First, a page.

Don’t be fooled. Bill C-21 is still in play. Trudeau wants to take our guns.
The Liberals, backed by both the NDP and the Bloc, are pushing for mass confiscations. Trudeau demonizes civilian firearm owners and threatens to criminalize responsible Canadians. Supposedly, our guns threaten public safety, but he undermines this claim by giving “get out of jail free” cards to violent criminals.
If passed in its current form, Bill C-21 will solidify two of Trudeau’s recent Orders in Council (OICs) against firearm users:
Trudeau’s May 2020 OIC to confiscate millions of popular rifles and shotguns.
Trudeau’s October 2022 OIC to confiscate all legally owned handguns after the owner dies.
Despite the removal of the odious G4 and G46 amendments contained in Bill C-21, the original bill still bans almost a million legally owned handguns and imposes unworkable “red flag” and “yellow flag” laws. The Liberals can still introduce amendments to ban more firearms.
The Trudeau Liberal claim they are confiscating guns because they are just too dangerous for civilians. But the type of gun that is “too dangerous” keeps changing:
– In the 1970s, fully automatic rifles were too dangerous, later, “assault-style” weapons;
– In the 1990s, it was small handguns, now, it’s all handguns;
– the 2020 ban included many popular semi-automatic rifles and shotguns, plus it even bans some bolt-action hunting rifles.
– Bill C-21 will ban many popular semi-automatic rifles and shotguns.
The Liberals’ claims are bogus. The police do not support the Liberals’ claims that banning currently lawful firearms is a serious approach to fighting violent crime. See here. And here. Statistics show that PAL holders are not the problem. Virtually all guns used in violent crime are smuggled or held illegally, according to police data.
So what? What’s so important about firearms?
Don’t be fooled. Guns save lives. In Canada.
Communities are safer when civilians can protect themselves and their neighbors. In the hands of responsible citizens, firearms keep the peace and deter criminals. Armed civilians protect community members from attacks by wild animals as well as criminals.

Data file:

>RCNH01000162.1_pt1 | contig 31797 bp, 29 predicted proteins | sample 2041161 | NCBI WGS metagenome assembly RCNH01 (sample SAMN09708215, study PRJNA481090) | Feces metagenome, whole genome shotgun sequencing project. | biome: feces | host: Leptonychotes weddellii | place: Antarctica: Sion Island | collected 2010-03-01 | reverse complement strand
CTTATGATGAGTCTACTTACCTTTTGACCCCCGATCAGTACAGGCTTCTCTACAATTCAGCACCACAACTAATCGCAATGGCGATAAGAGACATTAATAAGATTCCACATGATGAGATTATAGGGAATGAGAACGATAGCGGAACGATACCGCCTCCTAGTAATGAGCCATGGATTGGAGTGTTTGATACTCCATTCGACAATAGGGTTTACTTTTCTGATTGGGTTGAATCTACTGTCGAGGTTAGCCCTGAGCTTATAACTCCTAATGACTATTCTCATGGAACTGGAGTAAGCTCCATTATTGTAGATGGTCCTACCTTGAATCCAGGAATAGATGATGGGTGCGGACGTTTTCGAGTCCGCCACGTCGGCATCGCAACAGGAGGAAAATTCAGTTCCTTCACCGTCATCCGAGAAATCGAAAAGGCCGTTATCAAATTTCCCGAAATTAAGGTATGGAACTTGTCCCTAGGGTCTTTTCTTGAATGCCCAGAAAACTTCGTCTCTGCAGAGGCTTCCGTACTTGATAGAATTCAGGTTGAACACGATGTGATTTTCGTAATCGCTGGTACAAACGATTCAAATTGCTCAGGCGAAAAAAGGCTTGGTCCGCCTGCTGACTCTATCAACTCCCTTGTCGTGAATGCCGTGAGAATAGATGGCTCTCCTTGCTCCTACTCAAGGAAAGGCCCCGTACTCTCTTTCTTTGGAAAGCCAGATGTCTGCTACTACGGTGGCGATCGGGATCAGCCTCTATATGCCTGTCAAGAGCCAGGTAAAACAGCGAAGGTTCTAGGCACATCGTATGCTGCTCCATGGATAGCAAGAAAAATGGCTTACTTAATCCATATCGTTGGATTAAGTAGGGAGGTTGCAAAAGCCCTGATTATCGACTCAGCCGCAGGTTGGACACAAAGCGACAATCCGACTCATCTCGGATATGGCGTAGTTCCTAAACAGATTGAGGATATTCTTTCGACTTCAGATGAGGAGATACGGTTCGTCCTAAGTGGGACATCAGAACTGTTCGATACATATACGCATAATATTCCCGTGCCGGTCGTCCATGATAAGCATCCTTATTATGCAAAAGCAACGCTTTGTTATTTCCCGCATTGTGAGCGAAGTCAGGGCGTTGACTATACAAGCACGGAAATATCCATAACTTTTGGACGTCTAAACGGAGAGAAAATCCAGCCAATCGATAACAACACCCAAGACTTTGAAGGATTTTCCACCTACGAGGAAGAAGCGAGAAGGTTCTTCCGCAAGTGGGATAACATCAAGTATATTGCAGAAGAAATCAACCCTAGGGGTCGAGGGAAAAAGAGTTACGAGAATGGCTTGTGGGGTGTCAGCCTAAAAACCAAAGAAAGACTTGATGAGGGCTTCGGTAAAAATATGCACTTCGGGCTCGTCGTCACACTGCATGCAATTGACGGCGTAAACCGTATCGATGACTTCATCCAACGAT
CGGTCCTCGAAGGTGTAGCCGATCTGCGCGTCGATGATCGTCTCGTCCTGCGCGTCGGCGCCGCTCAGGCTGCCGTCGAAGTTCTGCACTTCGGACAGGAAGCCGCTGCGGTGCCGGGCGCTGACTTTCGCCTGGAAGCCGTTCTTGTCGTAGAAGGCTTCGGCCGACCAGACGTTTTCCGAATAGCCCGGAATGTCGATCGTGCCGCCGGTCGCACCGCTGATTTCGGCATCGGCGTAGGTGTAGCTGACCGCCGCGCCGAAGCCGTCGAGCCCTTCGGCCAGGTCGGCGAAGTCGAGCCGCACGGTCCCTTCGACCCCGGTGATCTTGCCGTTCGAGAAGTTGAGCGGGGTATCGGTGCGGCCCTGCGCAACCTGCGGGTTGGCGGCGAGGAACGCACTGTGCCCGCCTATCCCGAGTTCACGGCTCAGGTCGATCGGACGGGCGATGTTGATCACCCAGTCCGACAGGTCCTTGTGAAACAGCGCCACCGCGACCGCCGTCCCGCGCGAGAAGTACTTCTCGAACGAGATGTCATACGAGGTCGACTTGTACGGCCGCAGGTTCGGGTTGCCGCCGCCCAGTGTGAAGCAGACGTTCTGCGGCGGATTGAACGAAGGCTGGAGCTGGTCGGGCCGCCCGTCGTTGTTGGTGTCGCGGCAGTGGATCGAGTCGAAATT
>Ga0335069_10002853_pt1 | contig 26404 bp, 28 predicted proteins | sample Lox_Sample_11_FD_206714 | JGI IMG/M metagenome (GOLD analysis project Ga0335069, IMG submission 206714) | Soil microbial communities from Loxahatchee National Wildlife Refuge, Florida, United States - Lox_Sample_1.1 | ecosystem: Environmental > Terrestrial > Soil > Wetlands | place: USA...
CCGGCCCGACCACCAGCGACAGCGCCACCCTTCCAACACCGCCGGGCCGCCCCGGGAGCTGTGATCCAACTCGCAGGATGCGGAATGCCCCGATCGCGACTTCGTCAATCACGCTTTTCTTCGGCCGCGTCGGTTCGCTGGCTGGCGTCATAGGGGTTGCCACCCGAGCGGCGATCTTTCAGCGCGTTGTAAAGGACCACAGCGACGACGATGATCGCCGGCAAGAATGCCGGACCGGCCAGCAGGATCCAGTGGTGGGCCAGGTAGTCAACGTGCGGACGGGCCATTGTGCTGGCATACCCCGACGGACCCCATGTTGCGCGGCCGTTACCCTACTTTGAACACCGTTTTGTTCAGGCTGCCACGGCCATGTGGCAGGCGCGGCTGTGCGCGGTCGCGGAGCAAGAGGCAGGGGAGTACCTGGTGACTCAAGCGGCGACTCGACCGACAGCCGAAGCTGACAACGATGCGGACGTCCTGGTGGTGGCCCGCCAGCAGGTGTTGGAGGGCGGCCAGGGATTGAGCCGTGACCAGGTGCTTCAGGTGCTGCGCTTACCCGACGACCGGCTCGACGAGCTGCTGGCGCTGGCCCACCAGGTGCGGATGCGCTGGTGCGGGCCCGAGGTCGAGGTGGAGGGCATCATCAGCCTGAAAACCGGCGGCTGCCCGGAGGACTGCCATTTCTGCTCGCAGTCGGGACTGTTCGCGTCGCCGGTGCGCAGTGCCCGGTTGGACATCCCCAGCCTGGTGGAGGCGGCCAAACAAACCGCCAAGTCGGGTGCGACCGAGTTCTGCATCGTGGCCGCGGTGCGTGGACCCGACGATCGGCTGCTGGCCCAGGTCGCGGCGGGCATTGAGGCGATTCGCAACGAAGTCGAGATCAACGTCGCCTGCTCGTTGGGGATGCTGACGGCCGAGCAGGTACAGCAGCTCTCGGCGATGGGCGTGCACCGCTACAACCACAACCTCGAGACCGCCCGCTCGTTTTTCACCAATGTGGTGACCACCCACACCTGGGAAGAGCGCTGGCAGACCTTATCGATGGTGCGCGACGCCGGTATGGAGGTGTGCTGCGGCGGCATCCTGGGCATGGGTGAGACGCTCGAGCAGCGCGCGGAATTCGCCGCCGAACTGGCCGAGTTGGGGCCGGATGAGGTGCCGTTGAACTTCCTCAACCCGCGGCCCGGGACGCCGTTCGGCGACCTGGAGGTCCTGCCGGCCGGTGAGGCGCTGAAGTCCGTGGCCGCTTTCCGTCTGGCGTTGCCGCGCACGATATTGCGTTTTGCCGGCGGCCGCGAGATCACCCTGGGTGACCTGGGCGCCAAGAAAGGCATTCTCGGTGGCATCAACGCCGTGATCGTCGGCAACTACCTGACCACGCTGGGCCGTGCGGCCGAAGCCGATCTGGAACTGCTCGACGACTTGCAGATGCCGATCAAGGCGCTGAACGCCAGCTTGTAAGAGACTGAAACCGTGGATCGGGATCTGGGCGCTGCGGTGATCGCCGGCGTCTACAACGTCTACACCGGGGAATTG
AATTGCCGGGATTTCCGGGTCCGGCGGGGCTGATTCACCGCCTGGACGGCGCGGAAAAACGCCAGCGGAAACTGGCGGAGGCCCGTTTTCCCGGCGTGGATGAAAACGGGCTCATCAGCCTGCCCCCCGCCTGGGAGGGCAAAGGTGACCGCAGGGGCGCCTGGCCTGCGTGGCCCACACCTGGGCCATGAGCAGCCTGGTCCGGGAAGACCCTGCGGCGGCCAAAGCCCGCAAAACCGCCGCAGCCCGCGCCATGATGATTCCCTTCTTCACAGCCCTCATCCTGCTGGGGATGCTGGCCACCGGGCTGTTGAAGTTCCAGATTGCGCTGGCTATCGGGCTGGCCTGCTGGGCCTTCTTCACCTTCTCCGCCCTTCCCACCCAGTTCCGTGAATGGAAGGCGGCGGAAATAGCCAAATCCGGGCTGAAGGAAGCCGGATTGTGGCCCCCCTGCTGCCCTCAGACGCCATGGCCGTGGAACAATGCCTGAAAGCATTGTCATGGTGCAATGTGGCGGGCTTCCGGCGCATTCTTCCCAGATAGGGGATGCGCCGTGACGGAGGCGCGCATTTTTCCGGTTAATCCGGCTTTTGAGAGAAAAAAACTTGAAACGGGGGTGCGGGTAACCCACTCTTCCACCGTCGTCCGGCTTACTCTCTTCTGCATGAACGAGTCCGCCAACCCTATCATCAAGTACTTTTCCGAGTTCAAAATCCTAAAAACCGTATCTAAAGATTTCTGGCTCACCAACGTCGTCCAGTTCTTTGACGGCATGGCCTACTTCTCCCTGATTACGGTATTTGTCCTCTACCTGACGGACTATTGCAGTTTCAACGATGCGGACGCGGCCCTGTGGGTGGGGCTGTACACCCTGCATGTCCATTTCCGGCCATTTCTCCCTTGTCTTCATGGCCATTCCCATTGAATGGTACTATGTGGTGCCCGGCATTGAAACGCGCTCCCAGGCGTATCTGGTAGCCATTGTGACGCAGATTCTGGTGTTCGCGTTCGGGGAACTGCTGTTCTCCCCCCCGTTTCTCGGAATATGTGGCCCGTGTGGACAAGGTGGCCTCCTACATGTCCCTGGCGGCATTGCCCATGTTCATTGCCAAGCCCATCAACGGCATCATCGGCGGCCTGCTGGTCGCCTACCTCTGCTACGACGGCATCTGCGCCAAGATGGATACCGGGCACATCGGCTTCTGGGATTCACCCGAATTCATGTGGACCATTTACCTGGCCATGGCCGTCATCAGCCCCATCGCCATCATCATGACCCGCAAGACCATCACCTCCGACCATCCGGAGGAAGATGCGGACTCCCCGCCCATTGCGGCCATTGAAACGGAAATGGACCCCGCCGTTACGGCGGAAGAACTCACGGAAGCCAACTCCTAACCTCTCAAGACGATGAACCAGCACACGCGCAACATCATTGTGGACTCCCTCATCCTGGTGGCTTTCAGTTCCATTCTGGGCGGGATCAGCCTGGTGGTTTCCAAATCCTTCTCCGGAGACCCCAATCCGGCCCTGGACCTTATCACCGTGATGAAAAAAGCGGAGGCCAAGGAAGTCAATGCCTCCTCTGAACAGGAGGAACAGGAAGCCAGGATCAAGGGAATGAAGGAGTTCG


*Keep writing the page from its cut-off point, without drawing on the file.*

Armed civilians deter criminals in the same way armed police deter crime. They are a symbol of law and order and they are less likely to be charged with a firearms violation than police. Criminals think twice about committing crimes when they know that they can be caught and punished quickly. An entire community is protected when homes and small businesses in their community hold armed citizens.
Everyone has the God given right to use physical force – including deadly force – to stop an attacker from causing serious bodily harm to themselves or their family. However, no one has the right to use physical force to punish another person. This is an important distinction: vengeance is not self defence. Although distinguishing them can be difficult. Deadly force is only justified if it is necessary to stop an attack. Anger – even righteous anger – is not enough. The need to shoot may have to be shown in court. Just drawing your gun can bring charges.
Before deciding to use deadly force it is crucial to know the law as well as yourself. There’s no going back after pulling the trigger. It’s a life-changing event if anyone is actually shot. Even if no shots are fired, it is likely that you will be charged and forced to spend tens of thousands of dollars on lawyers. And you may still end up in prison.
Be prepared. Get training. Learn the law. Get a lawyer.
Learn how to tell the difference between fear and anger. One lawyer argues that: If your ears are burning, don’t shoot. It’s only necessary to shoot if your heart is racing, you are sweating, and you also feel cold and clammy. That’s fear. So it’s legal to use force to resist attack.
It is legal to stop an attack. According to Section 34 of the Canadian Criminal Code:
34.(1) A person is not guilty of an offence if
(a) they believe on reasonable grounds that force is being used against them or another person or that a threat of force is being made against them or another person;
The Harper government, in Bill C-26 (S.C. 2012 c. 9), relaxed the conditions under which one could use force in defence of others.
Under the old law, defence of a third person was provided for by section 37, which stated that a person may use force “to defend… anyone under his protection from assault”. The phrase “under his protection” was subject to varying interpretations.
The new law applies not just to acts in defence of oneself, but also where a person acts in defence of a third person, without any special or different qualifications or requirements. The accused must reasonably perceive a threat against the other person, must act with a defensive purpose, and their actions must be reasonable in the circumstances.